You don't need to own an estate to have an estate sale. But you do need to know that estate sales differ significantly from garage sales. In an estate sale, you pay a company a fee to manage the event and sell every single item in the home. This is often the best course to choose after a divorce or a death in the family. You don't do any of the actual selling, but there's plenty of work to do to prepare for one.
Create an inventory of the contents of the home, garage, yard and other properties. Make a separate list of important documents, including real-estate deeds, stocks, bonds, insurance papers, bank accounts and personal papers. Locate valuable assets, including jewelry, cash and artwork. Sort through the personal effects and determine how you will dispose of them.
Hire a professional organizer to help you with the estate, especially if you live far away or can't invest the time, or if the process is too emotionally difficult. An organizer can help you decide what to keep, throw away, give to relatives or sell, and can suggest places to donate unwanted items. He or she will also inventory the remaining possessions, pack or oversee the packing, and arrange for storage and shipping of household items. See 12 Get Rid of What You Don't Want.
Interview at least two estate sale companies. Ask to see a business license and insurance policy. Call recent customers and ask lots of questions. Get a reliability report from the Better Business Bureau (bbb.org). Give each company a copy of your inventory and expect them to inspect the house's contents.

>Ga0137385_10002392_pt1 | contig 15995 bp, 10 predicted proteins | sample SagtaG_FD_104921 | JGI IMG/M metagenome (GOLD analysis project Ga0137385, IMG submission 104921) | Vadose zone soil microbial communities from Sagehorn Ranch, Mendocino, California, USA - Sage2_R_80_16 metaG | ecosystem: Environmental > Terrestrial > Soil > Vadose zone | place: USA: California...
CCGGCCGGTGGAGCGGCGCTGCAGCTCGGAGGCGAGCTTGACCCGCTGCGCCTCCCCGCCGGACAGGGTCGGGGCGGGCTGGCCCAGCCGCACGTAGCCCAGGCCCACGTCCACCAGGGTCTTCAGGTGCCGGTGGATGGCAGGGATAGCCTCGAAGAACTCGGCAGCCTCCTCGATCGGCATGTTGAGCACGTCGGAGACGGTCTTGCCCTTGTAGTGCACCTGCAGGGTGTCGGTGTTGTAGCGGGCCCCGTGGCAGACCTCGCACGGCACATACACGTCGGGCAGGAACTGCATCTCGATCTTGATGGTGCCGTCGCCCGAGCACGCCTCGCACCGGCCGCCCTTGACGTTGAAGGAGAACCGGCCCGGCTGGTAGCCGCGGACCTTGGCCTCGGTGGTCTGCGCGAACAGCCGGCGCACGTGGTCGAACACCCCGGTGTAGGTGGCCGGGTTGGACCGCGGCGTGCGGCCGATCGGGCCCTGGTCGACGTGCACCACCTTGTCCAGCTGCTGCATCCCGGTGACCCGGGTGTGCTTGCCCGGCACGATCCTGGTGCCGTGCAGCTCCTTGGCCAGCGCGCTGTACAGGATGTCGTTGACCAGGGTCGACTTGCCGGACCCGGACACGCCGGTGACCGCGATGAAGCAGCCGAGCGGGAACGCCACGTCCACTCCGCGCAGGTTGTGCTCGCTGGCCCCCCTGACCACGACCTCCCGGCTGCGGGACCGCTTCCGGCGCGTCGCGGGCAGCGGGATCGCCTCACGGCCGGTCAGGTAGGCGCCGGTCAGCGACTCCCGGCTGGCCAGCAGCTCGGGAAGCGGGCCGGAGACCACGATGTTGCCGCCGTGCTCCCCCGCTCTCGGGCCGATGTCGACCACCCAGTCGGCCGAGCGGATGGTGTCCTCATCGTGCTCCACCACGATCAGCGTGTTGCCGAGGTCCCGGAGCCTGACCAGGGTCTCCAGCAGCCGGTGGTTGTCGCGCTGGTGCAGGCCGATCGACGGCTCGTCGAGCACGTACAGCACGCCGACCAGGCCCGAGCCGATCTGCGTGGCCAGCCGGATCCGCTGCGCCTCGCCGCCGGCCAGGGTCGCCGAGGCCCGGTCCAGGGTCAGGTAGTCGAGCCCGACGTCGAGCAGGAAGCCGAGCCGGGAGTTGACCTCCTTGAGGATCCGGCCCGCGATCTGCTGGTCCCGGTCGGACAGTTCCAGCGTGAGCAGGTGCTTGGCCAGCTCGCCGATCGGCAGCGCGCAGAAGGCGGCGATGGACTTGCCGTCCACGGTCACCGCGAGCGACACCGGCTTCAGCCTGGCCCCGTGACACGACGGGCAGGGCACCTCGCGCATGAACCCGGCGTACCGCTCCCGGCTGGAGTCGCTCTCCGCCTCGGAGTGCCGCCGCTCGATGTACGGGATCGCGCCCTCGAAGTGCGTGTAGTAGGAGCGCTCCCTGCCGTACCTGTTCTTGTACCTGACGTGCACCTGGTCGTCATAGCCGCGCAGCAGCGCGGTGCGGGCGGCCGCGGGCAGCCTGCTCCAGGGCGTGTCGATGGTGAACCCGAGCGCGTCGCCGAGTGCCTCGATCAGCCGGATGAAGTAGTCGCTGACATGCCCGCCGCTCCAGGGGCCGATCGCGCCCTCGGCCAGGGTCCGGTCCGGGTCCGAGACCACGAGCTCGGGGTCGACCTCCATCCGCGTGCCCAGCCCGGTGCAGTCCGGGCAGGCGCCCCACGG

Ask what the company estimates you'll earn from the sale, what its fees are (usually a percentage of the gross), what those fees cover and what its timeline is for a sale of property like yours. Get details on what advertising the company will do in advance of the sale.
Make sure the company you choose has expertise (on staff or on call) if the estate includes valuable items such as antiques, jewelry or artwork. Reserve the right to get independent appraisals if you're not satisfied with the company's. You'll pay for your own appraisals.
Find out if the company policy allows dealers to come in before the sale to buy items. This is not necessarily a problem.
Inquire about the company's after-sale procedures. Will it contact a charity to remove items that don't sell? (Make sure you get the tax-deduction receipt.) Will it haul away trash and leave the house empty and broom-clean?
Choose a company based on the information you've collected. Get a written contract and make sure it covers all aspects of the sale--when it will take place, what the costs will be, how much advertising will be done, appraisal of special items, and so on.
Arrange to get a complete accounting of the sale when it's completed.
Sell everything--junk and all--to an auction house or liquidator for the easiest solution. Either will take a percentage of the total sales figure, so there's no out-of-pocket expense for you.